How to Be a Leader

Almost everyone dreams of being a leader. However, not many people have what it takes to be one. Some essential skills are required to rise above the rest and be king of the hill.


To transform their vision into reality, leaders need to build an organized and effective system. This is achieved through meticulous attention to detail, realistic target-setting and precise scheduling. According to the Harvard Business Publishing Report on Leadership, good leaders possess a talent for systems thinking, viewing organizations and environments as complex, interdependent systems. Effective leaders have the foresight to think strategically about long-term consequences rather than immediate gains. This includes the ability to delegate tasks efficiently and assign them to the most appropriate individuals based on their distinctive talents or skill-sets. In addition to understanding the strengths and weaknesses of others, leaders need to be aware of their own strengths and weaknesses, and optimize their team to complement their abilities. Good leaders will be able to cultivate a strong and multitalented team of individuals who can work synergistically together.


The real world is not set in black and white. A variety of unpredictable situations can and will occur. Some of these issues will not be solved through traditional means. Hence, a combination of critical, analytical and creative problem solving skills allows one to think outside the box. You don’t need to be a Picasso to be able to do this. You do, however, need to be open to consistently learning new things, have the courage to embrace radical approaches and take the road less travelled, and adapt to changing trends. This is especially important in today’s fast-paced, ever-evolving world. In fact, researchers at Harvard business school have found that embracing curiosity, makes individuals less likely to commit confirmation bias (the tendency to interpret new evidence as confirmation of one’s existing beliefs or theories while ignoring evidence that opposes it), and stereotyping people. Thus, leaders who are open minded will be able to generate greater alternatives and make more rational decisions.


A good leader is able to convey their message clearly and concisely. Many successful captains of industry such as Richard Branson and Warren Buffet credit their success to their communication skills. This goes beyond the words articulated and includes non-verbal cues, such as tone of voice and body language; and it is not just a one-way street. The communication process requires two or more people. This is where the act of fully concentrating and responding to what is being said – or active listening – is essential. Receiving feedback and addressing criticisms help individuals and organizations grow stronger and better. Misinterpretations or, worse, lack of communication due to fear or incompetence can have disastrous results as seen in a survey that found 86 percent of employees and executives cited a “lack of collaboration” or “ineffective communication” as the source of most workplace failure. In contrast, another survey found participants rating effective communication skills as the most important factor in making an executive “promotable,” more important than ambition, education, and capacity for hard work.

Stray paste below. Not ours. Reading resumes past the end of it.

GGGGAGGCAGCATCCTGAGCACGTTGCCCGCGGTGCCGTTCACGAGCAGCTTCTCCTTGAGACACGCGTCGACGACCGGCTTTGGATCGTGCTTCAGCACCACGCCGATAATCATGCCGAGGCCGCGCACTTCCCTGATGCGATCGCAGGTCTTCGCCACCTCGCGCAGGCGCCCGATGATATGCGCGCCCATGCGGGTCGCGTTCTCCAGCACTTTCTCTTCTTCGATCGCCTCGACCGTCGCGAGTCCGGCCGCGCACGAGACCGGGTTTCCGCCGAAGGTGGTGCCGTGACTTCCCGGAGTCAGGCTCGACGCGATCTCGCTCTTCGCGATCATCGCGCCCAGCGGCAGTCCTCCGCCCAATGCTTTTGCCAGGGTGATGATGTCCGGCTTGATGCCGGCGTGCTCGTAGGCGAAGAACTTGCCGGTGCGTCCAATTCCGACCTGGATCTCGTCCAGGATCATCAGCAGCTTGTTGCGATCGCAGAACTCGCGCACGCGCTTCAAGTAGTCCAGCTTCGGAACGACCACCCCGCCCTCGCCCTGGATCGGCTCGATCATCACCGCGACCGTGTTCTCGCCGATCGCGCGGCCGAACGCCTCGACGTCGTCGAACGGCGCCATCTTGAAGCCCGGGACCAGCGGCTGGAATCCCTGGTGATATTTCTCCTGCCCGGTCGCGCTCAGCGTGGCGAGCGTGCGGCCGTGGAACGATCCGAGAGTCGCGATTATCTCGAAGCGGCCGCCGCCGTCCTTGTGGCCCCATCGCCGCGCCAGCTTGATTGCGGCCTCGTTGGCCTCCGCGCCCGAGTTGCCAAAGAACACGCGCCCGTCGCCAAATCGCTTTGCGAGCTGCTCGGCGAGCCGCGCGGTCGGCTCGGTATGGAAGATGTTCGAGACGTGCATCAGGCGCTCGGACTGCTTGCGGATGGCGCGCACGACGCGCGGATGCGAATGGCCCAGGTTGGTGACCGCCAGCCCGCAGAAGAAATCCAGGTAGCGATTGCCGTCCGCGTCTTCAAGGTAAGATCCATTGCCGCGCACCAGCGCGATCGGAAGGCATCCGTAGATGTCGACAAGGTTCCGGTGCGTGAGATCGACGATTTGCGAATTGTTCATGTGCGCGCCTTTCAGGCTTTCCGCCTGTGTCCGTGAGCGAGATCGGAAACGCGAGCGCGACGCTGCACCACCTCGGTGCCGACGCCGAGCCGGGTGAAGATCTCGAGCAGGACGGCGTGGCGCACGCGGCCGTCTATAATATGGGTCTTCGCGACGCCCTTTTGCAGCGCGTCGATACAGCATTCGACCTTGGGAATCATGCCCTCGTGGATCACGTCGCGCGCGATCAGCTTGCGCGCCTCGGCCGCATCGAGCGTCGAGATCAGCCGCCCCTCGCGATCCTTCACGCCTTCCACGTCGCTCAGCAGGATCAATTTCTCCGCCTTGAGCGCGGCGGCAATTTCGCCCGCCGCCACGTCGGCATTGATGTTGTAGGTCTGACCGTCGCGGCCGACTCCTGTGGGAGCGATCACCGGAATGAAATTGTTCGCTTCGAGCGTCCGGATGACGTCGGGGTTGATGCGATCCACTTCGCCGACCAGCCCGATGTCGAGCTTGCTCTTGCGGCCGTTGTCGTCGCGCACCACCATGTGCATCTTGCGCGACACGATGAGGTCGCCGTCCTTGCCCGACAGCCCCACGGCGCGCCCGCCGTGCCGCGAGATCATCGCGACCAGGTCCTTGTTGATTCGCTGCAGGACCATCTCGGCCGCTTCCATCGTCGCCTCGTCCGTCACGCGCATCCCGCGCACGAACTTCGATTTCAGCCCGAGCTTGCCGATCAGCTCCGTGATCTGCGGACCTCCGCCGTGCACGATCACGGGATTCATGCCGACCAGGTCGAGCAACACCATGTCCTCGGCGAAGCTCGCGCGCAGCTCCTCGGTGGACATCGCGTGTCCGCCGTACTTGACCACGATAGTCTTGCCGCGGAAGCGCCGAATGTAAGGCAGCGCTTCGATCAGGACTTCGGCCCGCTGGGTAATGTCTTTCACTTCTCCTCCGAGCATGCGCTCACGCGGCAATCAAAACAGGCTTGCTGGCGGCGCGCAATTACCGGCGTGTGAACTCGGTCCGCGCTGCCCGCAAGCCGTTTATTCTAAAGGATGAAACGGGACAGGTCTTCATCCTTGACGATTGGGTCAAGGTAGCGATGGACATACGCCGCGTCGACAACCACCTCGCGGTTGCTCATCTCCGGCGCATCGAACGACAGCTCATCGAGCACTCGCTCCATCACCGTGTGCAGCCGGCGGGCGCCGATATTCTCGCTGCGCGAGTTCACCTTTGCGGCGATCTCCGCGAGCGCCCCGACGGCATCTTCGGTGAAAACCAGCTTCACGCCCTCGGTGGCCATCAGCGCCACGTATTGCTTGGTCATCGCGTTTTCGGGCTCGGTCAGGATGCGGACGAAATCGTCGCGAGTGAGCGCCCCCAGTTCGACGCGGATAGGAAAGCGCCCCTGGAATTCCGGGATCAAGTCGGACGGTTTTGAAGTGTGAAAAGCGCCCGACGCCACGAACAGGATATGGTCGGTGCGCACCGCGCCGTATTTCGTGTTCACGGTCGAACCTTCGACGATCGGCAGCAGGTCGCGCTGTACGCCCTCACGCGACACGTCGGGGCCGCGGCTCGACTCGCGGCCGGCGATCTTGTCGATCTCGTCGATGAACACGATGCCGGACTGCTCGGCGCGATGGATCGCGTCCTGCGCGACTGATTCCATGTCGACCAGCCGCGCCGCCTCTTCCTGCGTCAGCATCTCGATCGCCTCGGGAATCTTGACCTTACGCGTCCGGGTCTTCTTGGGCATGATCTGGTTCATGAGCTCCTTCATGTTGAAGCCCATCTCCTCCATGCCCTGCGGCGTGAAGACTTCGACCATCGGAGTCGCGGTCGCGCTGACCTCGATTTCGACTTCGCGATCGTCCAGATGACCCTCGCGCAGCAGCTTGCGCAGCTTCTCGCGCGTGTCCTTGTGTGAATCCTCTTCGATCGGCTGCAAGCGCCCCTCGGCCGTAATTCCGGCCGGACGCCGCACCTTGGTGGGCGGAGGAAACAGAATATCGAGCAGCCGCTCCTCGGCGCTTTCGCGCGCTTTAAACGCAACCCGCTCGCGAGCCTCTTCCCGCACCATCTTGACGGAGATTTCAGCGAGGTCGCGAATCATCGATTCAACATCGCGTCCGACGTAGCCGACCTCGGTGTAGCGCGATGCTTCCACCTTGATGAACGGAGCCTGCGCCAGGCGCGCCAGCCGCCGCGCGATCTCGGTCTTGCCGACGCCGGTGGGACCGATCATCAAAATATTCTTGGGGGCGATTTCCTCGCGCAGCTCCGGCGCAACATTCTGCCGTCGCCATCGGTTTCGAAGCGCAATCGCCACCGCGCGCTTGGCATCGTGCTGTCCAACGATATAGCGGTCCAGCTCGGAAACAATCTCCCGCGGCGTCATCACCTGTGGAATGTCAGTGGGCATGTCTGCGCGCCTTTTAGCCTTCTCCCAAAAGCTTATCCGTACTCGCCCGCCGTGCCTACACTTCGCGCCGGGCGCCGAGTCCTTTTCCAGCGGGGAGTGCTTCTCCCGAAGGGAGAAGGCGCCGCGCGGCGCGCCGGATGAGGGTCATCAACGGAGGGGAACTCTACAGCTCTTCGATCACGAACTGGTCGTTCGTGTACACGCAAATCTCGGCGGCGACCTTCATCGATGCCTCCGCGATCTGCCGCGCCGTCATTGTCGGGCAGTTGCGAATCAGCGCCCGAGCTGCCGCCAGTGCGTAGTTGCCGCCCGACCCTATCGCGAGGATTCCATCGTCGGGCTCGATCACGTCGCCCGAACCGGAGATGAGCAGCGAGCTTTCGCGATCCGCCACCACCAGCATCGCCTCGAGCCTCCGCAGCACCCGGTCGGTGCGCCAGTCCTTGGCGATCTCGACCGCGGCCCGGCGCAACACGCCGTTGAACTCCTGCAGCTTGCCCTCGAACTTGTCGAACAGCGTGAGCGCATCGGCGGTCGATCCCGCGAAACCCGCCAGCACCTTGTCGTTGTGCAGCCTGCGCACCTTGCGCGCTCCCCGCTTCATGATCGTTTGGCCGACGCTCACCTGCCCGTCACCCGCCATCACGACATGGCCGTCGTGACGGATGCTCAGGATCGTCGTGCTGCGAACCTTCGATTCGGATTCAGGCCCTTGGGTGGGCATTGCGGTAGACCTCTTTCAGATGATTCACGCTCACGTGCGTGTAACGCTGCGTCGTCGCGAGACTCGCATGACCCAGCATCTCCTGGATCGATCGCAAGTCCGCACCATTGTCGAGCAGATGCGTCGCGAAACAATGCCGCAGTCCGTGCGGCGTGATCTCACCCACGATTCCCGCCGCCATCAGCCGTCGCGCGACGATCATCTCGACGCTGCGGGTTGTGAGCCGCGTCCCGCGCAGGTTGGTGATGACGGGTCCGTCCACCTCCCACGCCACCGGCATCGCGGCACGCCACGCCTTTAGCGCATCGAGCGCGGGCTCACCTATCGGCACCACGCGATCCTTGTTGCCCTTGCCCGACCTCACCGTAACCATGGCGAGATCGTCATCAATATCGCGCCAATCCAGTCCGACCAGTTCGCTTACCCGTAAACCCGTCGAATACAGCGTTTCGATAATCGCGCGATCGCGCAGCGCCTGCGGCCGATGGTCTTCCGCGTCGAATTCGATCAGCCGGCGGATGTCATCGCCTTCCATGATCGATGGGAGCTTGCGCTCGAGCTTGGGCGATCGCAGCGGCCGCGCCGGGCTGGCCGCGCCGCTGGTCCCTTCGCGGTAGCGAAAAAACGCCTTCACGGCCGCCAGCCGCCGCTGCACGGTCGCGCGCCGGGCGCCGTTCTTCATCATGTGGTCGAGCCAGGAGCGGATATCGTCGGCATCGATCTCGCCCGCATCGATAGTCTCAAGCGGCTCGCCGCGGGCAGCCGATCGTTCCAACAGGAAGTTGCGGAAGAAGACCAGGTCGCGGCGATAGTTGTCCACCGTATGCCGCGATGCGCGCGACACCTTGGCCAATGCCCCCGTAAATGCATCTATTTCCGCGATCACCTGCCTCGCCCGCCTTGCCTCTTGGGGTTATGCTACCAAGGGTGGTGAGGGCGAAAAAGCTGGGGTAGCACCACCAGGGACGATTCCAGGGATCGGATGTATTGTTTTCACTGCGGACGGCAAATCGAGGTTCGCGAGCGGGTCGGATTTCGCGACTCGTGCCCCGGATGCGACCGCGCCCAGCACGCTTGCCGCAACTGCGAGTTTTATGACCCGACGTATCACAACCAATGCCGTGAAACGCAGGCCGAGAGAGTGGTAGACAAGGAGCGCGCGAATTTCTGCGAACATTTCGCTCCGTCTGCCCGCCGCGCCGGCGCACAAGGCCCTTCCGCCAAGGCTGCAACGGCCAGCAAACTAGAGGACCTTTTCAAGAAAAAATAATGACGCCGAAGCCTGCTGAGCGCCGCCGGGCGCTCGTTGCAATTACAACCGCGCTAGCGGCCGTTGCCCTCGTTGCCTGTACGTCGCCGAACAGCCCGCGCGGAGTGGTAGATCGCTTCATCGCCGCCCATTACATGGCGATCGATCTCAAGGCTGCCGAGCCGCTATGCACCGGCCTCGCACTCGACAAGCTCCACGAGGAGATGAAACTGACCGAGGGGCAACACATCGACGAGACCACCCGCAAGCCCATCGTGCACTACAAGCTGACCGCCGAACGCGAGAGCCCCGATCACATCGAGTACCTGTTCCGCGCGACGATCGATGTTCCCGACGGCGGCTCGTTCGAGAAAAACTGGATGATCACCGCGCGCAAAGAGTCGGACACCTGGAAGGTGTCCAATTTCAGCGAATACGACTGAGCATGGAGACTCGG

Leaders need to work with a diverse group of people, many of whom may not necessarily share the same values, views, or culture. Possessing high emotional intelligence allows leaders to understand others’ perspectives, moods, and personalities, and respond in a kind and respectful manner. This is paramount to earning their trust and respect. Being open and honest will encourage the other party to do the same, and they will feel comfortable going to their leader with questions and concerns. Empathy in leadership is also about being able to motivate and inspire others to follow your vision.Simon Sinek, best-selling author on leadership and famous motivational speaker cites true leadership as empowering others to achieve things they didn’t think possible. The team-building expert states that great leaders “prioritize the well-being of their people and, in return, their people give everything they’ve got to protect and advance the well-being of one another and the organization.” Sinek’s book posits that even small acts of kindeness such as asking about other’s day build a stronger work environment. Through empathy, individuals are determined to work harder and more passionately when they not only believe in their leader but also in the value of the work they are doing.

Developing Leadership Skills

At Shattuck-St. Mary’s Forest City International School, we believe in equipping your child with the leadership skills necessary for global leadership. To prepare our students to meet the challenges of the future, we adopt a holistic and innovative approach, which also includes theater arts that cultivate strong communication skills, a project-based STEAM (science, technology, engineering, arts and mathematics) program that develops effective organization skills and a bespoke weCreate® program that fosters creativity and innovation. We strive to help our students achieve the best version of themselves and become innovative trailblazers and captains of industry of the future.

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